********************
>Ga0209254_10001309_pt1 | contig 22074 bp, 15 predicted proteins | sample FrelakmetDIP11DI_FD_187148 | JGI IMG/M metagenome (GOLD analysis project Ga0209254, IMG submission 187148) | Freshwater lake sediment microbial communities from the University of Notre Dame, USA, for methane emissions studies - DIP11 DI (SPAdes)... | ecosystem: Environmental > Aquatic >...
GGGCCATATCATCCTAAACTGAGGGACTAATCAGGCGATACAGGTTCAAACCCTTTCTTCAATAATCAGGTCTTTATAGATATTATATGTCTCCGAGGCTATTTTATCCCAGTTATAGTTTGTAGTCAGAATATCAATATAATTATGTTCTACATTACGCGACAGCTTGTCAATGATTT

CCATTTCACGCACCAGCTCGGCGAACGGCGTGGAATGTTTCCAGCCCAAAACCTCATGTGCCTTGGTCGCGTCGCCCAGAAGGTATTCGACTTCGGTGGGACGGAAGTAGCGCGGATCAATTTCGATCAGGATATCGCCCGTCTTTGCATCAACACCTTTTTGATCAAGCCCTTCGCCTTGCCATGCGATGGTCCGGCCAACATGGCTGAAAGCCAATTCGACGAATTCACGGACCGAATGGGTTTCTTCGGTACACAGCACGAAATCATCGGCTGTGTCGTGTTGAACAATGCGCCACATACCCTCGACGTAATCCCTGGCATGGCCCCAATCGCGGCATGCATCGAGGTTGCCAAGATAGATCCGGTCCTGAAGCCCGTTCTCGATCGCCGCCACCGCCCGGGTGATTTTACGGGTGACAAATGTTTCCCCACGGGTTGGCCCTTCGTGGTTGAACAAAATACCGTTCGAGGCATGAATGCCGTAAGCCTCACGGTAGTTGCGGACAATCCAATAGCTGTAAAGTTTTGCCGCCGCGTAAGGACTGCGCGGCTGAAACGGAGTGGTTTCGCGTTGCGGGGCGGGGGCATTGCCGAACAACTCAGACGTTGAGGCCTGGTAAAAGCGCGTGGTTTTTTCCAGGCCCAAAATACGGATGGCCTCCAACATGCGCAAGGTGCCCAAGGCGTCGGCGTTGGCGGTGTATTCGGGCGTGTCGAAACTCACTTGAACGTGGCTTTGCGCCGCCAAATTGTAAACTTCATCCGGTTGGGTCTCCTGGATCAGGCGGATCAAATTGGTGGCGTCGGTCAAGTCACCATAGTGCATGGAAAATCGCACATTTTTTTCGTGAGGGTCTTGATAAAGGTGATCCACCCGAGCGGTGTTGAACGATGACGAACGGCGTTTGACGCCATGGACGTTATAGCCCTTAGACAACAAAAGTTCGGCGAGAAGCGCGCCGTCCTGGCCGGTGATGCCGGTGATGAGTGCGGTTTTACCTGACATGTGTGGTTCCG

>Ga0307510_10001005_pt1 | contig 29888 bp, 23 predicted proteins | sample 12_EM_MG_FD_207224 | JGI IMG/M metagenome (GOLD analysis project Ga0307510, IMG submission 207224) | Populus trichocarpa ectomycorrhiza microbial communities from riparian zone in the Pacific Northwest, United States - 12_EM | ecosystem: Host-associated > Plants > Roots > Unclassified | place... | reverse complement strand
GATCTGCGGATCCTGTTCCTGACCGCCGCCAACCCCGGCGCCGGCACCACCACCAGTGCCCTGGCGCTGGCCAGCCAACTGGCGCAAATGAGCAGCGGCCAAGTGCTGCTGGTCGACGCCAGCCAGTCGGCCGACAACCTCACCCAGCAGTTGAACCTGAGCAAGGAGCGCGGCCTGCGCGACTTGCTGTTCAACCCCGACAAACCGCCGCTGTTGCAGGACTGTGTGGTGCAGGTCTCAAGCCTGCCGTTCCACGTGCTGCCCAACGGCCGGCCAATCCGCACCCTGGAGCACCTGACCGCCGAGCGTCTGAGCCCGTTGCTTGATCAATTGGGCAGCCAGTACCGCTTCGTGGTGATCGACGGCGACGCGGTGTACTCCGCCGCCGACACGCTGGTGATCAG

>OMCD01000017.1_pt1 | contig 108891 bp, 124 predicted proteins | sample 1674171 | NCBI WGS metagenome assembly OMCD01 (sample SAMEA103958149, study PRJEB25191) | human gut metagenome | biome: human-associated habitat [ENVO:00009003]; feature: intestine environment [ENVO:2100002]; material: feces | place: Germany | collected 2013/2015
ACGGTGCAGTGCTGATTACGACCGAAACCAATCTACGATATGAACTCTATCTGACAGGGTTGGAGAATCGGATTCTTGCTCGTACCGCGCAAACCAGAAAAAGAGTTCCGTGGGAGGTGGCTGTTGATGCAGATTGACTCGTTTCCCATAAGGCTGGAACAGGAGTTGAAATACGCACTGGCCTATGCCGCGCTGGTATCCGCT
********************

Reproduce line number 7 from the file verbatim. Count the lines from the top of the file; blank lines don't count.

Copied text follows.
ACGGTGCAGTGCTGATTACGACCGAAACCAATCTACGATATGAACTCTATCTGACAGGGTTGGAGAATCGGATTCTTGCTCGTACCGCGCAAACCAGAAAAAGAGTTCCGTGGGAGGTGGCTGTTGATGCAGATTGACTCGTTTCCCATAAGGCTGGAACAGGAGTTGAAATACGCACTGGCCTATGCCGCGCTGGTATCCGCT